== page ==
Les pestes des insectes représentent peut être la plus grande contrainte à la production du niébé (Vigna unguiculata L. Walp). En Ouganda, les alphides, thrips, les suceurs et foreurs de gousses sont omniprésent et très dévastateurs, par moments conduisent à la non production. Des essais des champs étaient conduits en trois endroits à l’est de l’Ouganda pour trois saisons consécutives, pour évaluer l’utilisation de cultures associées comme stratégie de contrôle des pestes dans le niébé. Deux variétés du niébé, Ebelat (Erect) et Icirikukwai (spreading) étaient plantées en mono et cultures associées avec des variétés locales de greengram (Vigna radiata) ou du sorgho (Sorghum bicolor cv. Seredo). Les populations des alphides et des thrips étaient significativement réduites dans le niébé associé au sorgho mais étaient élévées dans le niébé associé au greengram. Au contraire, les infestations des foreurs et des suceurs de gousses et les dommages induits étaient significativement élévés dans la combinaison niébé et sorgho que dans d’autres cultures. Ces résultats contraidisent les rapports précédents et indiquent que (a) pas toutes les pestes sont contrôlées par la culture en association, (b) pour être efficace, la culture en association doit faire partie du système de gestion des pestes impliquant d’autres stratégies de contrôle, et (c) le choix du système des cultures pour la gestion intégrée des pestes devra considérer le profile des pestes.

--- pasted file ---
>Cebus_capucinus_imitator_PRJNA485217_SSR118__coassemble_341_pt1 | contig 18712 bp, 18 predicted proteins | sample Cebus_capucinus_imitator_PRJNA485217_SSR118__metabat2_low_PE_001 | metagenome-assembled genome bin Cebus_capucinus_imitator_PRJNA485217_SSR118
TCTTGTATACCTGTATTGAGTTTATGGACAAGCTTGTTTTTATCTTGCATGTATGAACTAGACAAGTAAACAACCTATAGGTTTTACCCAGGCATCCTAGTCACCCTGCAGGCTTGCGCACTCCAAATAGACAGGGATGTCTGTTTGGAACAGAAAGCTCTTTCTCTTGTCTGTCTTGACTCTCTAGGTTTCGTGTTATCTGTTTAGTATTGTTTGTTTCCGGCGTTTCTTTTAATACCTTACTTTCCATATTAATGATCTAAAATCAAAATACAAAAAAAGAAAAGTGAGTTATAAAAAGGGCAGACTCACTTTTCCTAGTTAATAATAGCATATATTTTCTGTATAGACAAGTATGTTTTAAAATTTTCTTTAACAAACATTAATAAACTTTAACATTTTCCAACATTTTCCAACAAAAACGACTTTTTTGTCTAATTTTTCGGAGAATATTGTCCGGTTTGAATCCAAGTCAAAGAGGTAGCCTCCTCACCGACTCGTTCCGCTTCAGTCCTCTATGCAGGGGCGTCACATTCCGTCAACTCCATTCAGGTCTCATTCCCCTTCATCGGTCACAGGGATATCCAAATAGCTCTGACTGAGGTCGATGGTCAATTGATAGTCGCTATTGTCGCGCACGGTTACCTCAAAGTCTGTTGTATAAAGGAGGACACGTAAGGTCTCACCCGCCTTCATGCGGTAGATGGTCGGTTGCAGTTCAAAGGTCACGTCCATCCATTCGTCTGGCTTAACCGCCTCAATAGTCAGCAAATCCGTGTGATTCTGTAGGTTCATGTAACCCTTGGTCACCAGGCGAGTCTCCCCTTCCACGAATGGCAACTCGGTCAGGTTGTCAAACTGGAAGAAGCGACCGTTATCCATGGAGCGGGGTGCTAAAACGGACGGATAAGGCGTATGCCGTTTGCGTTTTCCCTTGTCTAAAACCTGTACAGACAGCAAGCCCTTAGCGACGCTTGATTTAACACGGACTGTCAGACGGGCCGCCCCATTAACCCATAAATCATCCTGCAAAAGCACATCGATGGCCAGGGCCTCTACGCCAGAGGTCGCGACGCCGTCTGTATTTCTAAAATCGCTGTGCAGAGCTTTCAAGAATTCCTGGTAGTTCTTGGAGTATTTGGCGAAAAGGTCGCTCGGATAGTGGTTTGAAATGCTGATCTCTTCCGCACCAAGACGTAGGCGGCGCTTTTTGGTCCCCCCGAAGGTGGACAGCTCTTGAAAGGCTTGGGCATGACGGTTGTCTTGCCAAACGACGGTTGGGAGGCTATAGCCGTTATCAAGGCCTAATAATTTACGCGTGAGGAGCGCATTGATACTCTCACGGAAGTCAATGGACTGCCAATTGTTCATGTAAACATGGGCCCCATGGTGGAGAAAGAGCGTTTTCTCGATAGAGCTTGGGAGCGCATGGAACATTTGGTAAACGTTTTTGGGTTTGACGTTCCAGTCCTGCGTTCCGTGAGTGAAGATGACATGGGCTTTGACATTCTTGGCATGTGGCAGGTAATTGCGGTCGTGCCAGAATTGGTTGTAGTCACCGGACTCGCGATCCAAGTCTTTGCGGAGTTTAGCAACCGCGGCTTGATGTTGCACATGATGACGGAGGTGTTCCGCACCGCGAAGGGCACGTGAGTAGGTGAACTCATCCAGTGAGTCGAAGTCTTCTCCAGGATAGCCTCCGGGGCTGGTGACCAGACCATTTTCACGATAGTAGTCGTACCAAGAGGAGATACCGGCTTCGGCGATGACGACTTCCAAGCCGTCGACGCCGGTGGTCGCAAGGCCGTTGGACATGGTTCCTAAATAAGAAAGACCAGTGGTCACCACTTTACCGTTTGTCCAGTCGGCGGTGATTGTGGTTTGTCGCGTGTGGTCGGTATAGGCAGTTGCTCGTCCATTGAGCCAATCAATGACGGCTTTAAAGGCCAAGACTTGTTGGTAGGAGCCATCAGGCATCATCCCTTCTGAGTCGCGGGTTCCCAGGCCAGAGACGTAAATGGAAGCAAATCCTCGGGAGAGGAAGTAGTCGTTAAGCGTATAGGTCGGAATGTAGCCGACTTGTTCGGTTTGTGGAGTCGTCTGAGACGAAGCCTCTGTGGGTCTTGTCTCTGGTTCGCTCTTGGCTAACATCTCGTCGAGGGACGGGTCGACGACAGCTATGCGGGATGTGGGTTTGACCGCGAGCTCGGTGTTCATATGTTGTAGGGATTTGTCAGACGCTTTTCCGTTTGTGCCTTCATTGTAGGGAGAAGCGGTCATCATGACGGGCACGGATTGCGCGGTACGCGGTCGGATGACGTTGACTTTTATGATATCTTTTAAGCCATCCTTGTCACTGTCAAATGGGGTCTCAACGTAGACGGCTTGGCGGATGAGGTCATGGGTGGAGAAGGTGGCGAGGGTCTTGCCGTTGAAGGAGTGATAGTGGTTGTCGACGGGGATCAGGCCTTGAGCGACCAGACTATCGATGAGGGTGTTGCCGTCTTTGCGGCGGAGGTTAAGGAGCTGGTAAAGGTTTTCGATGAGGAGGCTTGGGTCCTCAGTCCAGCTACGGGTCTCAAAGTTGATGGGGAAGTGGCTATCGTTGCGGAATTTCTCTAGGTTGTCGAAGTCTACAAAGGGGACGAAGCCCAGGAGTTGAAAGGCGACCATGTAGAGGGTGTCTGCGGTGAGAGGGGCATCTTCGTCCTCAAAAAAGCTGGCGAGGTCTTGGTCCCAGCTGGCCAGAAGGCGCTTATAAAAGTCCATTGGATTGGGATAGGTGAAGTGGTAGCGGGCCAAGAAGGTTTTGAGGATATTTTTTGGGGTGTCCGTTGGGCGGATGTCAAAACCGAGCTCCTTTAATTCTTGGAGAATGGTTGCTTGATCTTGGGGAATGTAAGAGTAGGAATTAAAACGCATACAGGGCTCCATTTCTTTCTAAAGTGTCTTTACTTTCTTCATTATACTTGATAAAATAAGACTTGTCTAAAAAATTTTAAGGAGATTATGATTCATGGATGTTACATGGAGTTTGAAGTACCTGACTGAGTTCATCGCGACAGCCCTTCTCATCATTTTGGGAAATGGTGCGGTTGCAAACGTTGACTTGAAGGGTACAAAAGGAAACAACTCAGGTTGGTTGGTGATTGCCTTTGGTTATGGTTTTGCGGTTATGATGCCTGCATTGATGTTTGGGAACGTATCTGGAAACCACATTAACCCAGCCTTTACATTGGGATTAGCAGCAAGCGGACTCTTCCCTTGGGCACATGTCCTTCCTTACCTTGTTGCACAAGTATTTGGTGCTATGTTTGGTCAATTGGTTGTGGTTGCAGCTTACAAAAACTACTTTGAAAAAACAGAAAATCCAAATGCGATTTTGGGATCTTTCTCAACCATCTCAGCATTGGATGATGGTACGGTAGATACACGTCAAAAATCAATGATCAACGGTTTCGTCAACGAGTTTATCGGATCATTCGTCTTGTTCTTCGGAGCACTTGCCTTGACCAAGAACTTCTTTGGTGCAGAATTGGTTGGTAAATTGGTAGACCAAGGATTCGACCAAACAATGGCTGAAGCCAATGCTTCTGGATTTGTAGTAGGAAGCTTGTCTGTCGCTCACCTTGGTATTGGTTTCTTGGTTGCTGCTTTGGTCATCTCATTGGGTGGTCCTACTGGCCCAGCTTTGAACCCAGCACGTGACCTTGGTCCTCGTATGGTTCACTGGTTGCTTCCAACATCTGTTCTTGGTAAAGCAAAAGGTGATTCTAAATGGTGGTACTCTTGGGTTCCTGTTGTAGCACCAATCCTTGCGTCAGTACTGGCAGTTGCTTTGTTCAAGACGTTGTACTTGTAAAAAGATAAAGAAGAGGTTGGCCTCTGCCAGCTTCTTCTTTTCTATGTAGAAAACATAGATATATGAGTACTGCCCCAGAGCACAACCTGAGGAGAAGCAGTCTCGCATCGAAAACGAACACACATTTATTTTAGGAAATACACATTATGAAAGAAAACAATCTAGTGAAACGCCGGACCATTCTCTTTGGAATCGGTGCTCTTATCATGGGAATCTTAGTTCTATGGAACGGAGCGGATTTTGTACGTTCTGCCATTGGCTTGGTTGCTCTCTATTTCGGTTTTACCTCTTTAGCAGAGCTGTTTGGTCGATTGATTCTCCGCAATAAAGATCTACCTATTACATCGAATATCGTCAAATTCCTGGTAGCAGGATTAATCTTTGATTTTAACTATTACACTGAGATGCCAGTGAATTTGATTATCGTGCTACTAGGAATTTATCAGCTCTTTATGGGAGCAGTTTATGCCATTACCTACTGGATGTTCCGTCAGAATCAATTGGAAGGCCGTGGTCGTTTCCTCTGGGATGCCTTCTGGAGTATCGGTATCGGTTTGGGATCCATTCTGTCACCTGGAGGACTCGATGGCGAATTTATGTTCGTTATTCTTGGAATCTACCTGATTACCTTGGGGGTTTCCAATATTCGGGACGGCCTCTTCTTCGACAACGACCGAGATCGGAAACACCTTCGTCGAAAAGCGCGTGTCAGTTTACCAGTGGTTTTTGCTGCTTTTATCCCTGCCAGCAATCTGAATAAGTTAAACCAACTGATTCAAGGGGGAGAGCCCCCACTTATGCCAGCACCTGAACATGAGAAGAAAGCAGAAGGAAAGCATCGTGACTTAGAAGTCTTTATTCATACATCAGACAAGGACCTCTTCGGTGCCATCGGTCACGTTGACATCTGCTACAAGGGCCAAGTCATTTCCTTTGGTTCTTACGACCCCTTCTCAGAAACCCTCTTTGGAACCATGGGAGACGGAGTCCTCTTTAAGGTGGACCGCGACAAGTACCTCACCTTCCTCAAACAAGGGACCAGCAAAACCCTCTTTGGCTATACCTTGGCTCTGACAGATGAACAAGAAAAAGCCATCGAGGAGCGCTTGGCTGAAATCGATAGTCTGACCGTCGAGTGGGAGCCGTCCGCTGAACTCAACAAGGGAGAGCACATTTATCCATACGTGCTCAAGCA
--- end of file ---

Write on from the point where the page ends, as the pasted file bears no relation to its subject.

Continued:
Mots Cles: Aphides, IPM, foreurs de gousses, suceurs de gousses, thrips, Vigna unguiculata


Cowpea (Vigna unguiculata L. Walp), is a major source of dietary protein in many parts of Africa (IITA, 1984).  In Uganda, the crop is grown for grain and leaves in the northern and eastern parts of the country.  Although yields of 2500 kg ha-1 are achievable (Rusoke and Rubaihayo, 1994) yields  at  farm level  average   only 150-400  kg  ha-1 (Sabiti et al., 1994).  The major constraints are pests, diseases and low yield potential of local cultivars (Adipala et al., 1997).  Insect pests cause the greatest damage, and  the crop is attacked by a spectrum of pest species (Rusoke and Rubaihayo, 1994;  Edema and Adipala, 1996).  For instance, the cowpea aphid, Aphis craccivora Koch, is a major seedling phase problem.  Subsequently, the crop is attacked by flower thrips, Megalurothrips sjostedti Trybom, pod borer, Maruca vitrata Fab.  and a complex of pod  and seed suckers.  According to Edema (1995) and Omongo et al. (1997) these insect pests are the most damaging on cowpea in Uganda.  Edema and Adipala (1996) estimated that pests account for > 70% yield reduction in cowpea, while diseases were estimated to account for < 20%.